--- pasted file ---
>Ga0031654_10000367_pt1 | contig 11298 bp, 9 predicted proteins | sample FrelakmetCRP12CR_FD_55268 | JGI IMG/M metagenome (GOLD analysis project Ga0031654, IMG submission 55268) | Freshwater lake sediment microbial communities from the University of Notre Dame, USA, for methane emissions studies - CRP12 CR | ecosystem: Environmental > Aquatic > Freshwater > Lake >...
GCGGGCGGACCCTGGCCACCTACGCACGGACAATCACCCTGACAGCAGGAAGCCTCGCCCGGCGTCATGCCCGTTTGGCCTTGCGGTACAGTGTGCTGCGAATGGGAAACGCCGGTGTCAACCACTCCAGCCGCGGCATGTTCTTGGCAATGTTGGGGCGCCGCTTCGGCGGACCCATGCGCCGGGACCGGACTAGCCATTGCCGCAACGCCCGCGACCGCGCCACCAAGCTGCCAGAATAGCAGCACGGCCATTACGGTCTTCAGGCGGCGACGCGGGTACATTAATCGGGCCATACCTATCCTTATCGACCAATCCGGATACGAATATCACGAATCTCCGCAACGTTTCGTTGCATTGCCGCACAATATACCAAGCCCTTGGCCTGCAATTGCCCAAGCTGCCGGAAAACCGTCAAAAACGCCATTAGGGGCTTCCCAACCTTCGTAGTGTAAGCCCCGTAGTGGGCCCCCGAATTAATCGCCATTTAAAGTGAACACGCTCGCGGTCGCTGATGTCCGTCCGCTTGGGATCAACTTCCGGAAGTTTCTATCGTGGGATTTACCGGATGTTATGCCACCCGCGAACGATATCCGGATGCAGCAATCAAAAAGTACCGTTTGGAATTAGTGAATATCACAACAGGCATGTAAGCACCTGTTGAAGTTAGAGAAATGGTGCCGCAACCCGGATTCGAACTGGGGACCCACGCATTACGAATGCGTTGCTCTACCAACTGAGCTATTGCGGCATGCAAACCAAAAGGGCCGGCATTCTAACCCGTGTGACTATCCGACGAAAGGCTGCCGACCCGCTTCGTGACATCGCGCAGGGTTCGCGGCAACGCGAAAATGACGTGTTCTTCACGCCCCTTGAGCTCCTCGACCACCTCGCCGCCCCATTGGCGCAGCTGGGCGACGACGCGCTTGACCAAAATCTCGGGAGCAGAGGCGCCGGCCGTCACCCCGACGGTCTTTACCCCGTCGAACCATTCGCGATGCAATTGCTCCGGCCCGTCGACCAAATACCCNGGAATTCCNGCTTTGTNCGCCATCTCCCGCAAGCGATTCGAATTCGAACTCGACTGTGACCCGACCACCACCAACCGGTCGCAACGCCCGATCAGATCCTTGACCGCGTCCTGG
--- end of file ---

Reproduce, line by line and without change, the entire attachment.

>Ga0031654_10000367_pt1 | contig 11298 bp, 9 predicted proteins | sample FrelakmetCRP12CR_FD_55268 | JGI IMG/M metagenome (GOLD analysis project Ga0031654, IMG submission 55268) | Freshwater lake sediment microbial communities from the University of Notre Dame, USA, for methane emissions studies - CRP12 CR | ecosystem: Environmental > Aquatic > Freshwater > Lake >...
GCGGGCGGACCCTGGCCACCTACGCACGGACAATCACCCTGACAGCAGGAAGCCTCGCCCGGCGTCATGCCCGTTTGGCCTTGCGGTACAGTGTGCTGCGAATGGGAAACGCCGGTGTCAACCACTCCAGCCGCGGCATGTTCTTGGCAATGTTGGGGCGCCGCTTCGGCGGACCCATGCGCCGGGACCGGACTAGCCATTGCCGCAACGCCCGCGACCGCGCCACCAAGCTGCCAGAATAGCAGCACGGCCATTACGGTCTTCAGGCGGCGACGCGGGTACATTAATCGGGCCATACCTATCCTTATCGACCAATCCGGATACGAATATCACGAATCTCCGCAACGTTTCGTTGCATTGCCGCACAATATACCAAGCCCTTGGCCTGCAATTGCCCAAGCTGCCGGAAAACCGTCAAAAACGCCATTAGGGGCTTCCCAACCTTCGTAGTGTAAGCCCCGTAGTGGGCCCCCGAATTAATCGCCATTTAAAGTGAACACGCTCGCGGTCGCTGATGTCCGTCCGCTTGGGATCAACTTCCGGAAGTTTCTATCGTGGGATTTACCGGATGTTATGCCACCCGCGAACGATATCCGGATGCAGCAATCAAAAAGTACCGTTTGGAATTAGTGAATATCACAACAGGCATGTAAGCACCTGTTGAAGTTAGAGAAATGGTGCCGCAACCCGGATTCGAACTGGGGACCCACGCATTACGAATGCGTTGCTCTACCAACTGAGCTATTGCGGCATGCAAACCAAAAGGGCCGGCATTCTAACCCGTGTGACTATCCGACGAAAGGCTGCCGACCCGCTTCGTGACATCGCGCAGGGTTCGCGGCAACGCGAAAATGACGTGTTCTTCACGCCCCTTGAGCTCCTCGACCACCTCGCCGCCCCATTGGCGCAGCTGGGCGACGACGCGCTTGACCAAAATCTCGGGAGCAGAGGCGCCGGCCGTCACCCCGACGGTCTTTACCCCGTCGAACCATTCGCGATGCAATTGCTCCGGCCCGTCGACCAAATACCCNGGAATTCCNGCTTTGTNCGCCATCTCCCGCAAGCGATTCGAATTCGAACTCGACTGTGACCCGACCACCACCAACCGGTCGCAACGCCCGATCAGATCCTTGACCGCGTCCTGG